It was a fly year.
It was hot and humid, and the flies were sticky. Flies were left, right and center.
I’d finished a gig of telling stories at a fair.
People had been milling about, but now there was a lull. Feeling peckish, I procured a malt and looked for shade. I found it where wooden cable spools acted as tables and looked like the yo-yos of a fee-fi-fo-fum-sized giant. “Need a place to park your carcass?” asked a fellow the size of the better part of a barn. I sat down on a weak-kneed chair next to him. It offered little comfort, but was the safest ride at the fair. I grew up near a village too small to have enough chairs to be a sitty. I smiled the smile of someone who had a strawberry malt.
“What are you up to?” I asked.
“If I told you, I’d be lying. What do you have there?” he asked.
I told him it was a malt. It’s difficult to look dignified while eating fair fare.
“It doesn’t look like a malt. It’s not chocolate.”
I explained I didn’t favor chocolate.
“Well, it takes all kinds,” he said.
He had a boot on his foot. I asked him what it was for. He replied it was a deductible, copay and coinsurance.
I noticed he held a promotional flyswatter shaped like a guitar. He said nothing for a couple of minutes as I swilled my malt. His motto was to speak softly and carry a flyswatter.
He broke the silence when another man walked by. “Hey, little buddy,” he said, as if he were the Skipper to the other fellow’s Gilligan. That opened a floodgate of words. We talked of this, that and the other thing. My chair wobbled, but it didn’t fall down. I talked about my fondness for fireflies because it was nice to see someone using their blinkers.
He told me about how he’d obtained the weapon he used to fend off fly attacks. “They wanted to give me a sticker advertising their business. They took me for a rube, but I showed them. I held out for a plastic flyswatter. Hard to swat a fly with a sticker.”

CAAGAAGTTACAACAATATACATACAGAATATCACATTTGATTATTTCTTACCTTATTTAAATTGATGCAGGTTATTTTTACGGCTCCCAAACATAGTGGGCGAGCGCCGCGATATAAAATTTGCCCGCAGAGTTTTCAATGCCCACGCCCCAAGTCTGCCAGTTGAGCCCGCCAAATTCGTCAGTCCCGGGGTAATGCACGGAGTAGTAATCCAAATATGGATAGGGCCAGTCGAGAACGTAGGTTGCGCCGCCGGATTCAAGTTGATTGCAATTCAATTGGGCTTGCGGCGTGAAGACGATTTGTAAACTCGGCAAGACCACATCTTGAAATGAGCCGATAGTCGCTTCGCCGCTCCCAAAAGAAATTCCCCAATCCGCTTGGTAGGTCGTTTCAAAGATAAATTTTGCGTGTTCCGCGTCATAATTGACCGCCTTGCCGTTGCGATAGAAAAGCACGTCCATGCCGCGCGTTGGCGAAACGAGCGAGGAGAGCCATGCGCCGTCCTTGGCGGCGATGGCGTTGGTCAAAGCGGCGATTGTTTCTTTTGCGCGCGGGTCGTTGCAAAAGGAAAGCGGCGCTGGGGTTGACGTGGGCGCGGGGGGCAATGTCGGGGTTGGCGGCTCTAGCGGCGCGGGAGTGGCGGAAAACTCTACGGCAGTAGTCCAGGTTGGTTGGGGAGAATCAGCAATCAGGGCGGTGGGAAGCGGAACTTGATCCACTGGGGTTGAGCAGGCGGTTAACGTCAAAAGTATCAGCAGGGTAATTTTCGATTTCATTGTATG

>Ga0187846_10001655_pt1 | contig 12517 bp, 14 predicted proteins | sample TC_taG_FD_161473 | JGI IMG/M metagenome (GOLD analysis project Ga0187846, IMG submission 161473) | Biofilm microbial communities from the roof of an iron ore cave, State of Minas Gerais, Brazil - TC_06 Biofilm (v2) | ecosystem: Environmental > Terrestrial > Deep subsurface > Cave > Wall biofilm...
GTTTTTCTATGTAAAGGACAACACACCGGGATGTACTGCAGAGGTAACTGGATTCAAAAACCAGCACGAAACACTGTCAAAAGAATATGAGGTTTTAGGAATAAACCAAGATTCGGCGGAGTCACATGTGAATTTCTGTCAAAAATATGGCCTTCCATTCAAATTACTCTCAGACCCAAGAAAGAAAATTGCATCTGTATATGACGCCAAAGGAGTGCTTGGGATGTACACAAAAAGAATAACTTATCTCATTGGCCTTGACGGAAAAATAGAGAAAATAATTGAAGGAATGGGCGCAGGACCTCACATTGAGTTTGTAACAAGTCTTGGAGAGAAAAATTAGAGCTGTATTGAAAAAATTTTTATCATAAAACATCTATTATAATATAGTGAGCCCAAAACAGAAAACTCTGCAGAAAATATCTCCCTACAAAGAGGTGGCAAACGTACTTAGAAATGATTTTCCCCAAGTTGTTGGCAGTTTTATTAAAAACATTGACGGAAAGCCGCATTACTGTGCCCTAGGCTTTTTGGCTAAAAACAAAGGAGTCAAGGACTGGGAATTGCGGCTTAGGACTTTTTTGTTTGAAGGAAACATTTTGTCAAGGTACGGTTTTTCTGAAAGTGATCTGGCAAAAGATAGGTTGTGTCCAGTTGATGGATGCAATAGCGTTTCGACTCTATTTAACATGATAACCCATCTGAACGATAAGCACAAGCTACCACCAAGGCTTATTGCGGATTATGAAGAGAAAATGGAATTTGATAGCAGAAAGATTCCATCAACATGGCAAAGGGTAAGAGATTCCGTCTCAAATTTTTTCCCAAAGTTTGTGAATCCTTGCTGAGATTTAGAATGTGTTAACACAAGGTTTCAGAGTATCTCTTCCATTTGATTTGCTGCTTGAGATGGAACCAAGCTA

I was about to ask him what vendor had used a guitar-shaped flyswatter to promote its business, but I didn’t get a chance.
He’d missed. The fly flew away to pester another day. Houseflies are found where humans are. They detect changes in weather and a lower barometric pressure preceding a storm can cause insects to fly lower and want to feed. An old saying is that if a fly lands on your nose, swat it till it goes. If the fly lands again, it will bring back heavy rain.
Another fly landed on the table. WHAP!
Another miss. He growled. A flyswatter makes a man feel powerful. Every stick is a sword for a boy.
“The flies are sticky. It’s going to rain,” I said.
WHAP! I couldn’t help but notice he’d missed. I suppose it’s hard to concentrate while watching someone enjoy a malt that wasn’t chocolate.
WHAP! He missed again. He missed them all. I wondered if flies giggled.
“Have you ever hit a fly?” I asked.
“I’m sure I have, but now that you mention it, I don’t remember hitting one today. They are greased lightning. If I bag a big one, I’m taking it to my son-in-law, the taxidermist, and have him stuff it for me. It’d look great on the wall of my man cave.”
I had to ask, “Did you ever play baseball?”
“I did. I was more of a misser than a hitter.”
Missed again. He wasn’t good at enforcing a no-fly zone.
I finished my malt. It was powerful good. “I think I’ve got to go,” I said.
“Do you know what I think?” He paused. “I’m trying to think of something worth thinking about and I think this is thinkable. I think I need a bigger flyswatter.”
I wished him a day of easy answers.
His goodbye was, “Having a flyswatter provided an easy answer when a fly landed on my brother-in-law’s ear. No thinking was required. Easiest decision I’ve ever made.”